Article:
This, Hardesty said, needs to happen with mental illness.
"I think of mental illness truly as an illness," she said. "You can live with it. I think we have to understand that mental illness is something that can be treated, but sometimes there is an acute break with reality and there is nothing you can do that is going to prevent their suicide."
She said she doesn't consider the man who took his life to be her father. He wasn't in his right mind, she said. His brain literally stopped working.
"I don't think I would have recognized him, and I don't think he would have recognized me," Hardesty said. "If he were in his right mind, he would never have hurt me like this."
When she got the call from the coroner that day more than 14 years ago, the news hit her so hard she fell to the floor.
Grieving a suicide is a roller coaster of feelings, she said.
"It has the suddenness of an accident, the anger of a murder and then just the loss of the person," Hardesty said. "You are angry at the person for murdering themselves, and then you feel guilty for feeling angry."
The first thing she did after going through this range of emotions was seek a support group. She was living in Connecticut at the time and found great healing in learning she wasn't alone.
She met with people who also lost loved ones to suicide. The group helped out so much she became certified and began leading her own group.
Years later, she and her husband moved to Valdosta to work at Valdosta State University, and Hardesty noticed there wasn't a support group in town, so she started one.
The group, however, failed to make traction and ended due to a lack of attendance. She blamed the lack of attendance not on a lack of people going through the same trauma as her but on people in the South feeling unwilling to seek help.
"People in the South don't want to air their dirty laundry," Hardesty said. "It's still seen as this dirty little secret that you keep among family."
Despite the unwillingness to seek out help in Valdosta and Lowndes County, there are resources available for people on a national level.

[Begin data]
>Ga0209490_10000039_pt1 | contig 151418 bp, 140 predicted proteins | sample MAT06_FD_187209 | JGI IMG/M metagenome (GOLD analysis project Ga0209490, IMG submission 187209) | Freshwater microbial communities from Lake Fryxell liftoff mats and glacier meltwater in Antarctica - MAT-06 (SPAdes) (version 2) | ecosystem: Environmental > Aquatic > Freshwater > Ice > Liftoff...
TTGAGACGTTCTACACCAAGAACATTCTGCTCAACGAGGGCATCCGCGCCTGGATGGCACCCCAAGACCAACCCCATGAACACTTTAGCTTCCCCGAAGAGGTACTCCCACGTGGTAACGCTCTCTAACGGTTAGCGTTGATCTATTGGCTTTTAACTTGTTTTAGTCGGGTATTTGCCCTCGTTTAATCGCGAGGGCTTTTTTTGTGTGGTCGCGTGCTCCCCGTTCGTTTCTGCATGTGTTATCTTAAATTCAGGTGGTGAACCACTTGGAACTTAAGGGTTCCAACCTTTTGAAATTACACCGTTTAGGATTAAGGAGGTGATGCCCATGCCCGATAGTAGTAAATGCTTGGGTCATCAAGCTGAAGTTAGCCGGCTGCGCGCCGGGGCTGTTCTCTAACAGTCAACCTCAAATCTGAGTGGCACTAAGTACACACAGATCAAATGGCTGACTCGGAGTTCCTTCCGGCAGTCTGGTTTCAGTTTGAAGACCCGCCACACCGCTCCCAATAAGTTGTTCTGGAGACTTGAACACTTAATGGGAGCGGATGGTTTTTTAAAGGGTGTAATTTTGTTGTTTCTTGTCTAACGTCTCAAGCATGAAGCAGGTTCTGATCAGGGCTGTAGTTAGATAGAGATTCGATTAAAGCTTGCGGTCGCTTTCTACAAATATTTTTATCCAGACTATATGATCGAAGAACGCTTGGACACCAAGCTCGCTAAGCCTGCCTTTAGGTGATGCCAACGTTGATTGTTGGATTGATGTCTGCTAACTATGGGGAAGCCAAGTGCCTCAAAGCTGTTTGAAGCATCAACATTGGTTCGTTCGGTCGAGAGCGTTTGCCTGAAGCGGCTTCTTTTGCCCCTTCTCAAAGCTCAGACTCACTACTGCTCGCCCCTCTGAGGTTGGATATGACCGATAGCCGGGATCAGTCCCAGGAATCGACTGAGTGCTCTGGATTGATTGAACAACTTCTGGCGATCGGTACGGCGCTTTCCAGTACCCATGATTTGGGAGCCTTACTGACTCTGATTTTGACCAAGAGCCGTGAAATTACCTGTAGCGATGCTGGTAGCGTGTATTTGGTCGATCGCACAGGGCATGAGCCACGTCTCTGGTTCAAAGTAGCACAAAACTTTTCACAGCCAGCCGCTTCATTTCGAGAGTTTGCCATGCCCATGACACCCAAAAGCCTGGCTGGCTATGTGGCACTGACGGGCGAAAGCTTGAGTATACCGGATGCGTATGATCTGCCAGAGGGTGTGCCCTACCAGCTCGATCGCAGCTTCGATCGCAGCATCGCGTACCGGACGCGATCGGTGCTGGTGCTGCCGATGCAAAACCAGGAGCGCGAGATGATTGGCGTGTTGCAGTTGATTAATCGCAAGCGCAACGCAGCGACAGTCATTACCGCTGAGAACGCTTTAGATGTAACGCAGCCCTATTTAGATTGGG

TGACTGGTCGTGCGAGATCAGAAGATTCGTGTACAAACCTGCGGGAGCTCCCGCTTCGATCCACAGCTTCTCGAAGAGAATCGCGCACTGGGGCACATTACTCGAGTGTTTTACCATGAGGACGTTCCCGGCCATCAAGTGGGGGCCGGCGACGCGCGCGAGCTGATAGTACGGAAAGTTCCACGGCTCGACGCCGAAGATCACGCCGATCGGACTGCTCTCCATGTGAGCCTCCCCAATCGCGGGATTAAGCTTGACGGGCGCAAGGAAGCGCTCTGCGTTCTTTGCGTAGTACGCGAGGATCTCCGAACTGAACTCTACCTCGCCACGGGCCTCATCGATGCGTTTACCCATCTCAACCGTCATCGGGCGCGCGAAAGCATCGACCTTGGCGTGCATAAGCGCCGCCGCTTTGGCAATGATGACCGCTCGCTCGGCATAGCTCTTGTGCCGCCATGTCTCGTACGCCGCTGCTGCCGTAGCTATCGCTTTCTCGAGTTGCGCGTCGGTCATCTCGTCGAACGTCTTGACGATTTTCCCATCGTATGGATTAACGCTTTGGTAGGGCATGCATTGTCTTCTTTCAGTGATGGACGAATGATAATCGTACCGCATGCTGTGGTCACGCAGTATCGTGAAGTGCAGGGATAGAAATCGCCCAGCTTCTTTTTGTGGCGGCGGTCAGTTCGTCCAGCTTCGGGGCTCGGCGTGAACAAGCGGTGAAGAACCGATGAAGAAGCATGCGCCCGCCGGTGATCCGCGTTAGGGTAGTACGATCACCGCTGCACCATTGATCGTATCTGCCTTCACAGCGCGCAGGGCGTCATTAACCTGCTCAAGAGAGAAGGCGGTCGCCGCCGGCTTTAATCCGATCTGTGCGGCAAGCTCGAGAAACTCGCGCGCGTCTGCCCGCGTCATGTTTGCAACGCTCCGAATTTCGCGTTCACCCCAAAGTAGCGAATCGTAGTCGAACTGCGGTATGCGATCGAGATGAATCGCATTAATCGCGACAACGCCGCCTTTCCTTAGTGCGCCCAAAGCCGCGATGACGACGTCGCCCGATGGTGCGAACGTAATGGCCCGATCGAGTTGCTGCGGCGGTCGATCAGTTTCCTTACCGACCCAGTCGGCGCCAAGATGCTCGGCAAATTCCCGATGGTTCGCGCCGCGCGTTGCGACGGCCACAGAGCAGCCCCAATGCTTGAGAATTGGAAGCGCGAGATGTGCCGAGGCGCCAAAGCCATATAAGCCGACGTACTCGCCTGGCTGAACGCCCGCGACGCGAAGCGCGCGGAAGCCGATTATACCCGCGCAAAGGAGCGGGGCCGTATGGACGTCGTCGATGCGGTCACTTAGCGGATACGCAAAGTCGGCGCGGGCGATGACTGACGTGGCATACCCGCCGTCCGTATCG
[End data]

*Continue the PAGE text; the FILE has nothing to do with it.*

American Foundation for Suicide Prevention is a voluntary health organization that funds research, runs educational programs, advocates for public policies in mental health and suicide prevention and supports survivors of suicide loss.
Recently, Georgia state officials announced a new mobile application to support the Georgia Crisis and Access Line, a 24/7 hotline offering free and confidential access to services for mental illness, substance use disorders and intellectual and developmental disabilities.
The app enables users to receive immediate support by communicating with caring GCAL professionals via text message, chat or phone.
While the My GCAL app is targeted at youth, GCAL is available to anyone in Georgia.
Hardesty said mental health should be treated like any other health-related issue. Anyone would seek help for any other disease. Suicide should not be treated any differently.
"You have to think about this as a disease in your brain that can be treated and not as a personality flaw," she said. "If you're sinking, reach out. You're not alone."
For help, call Georgia Crisis Line, (800) 715-4225; or National Suicide Prevention Hotline, (800) 273-TALK.
Thomas Lynn is a government and education reporter for The Valdosta Daily Times. He can be reached at (229)244-3400 ext. 1256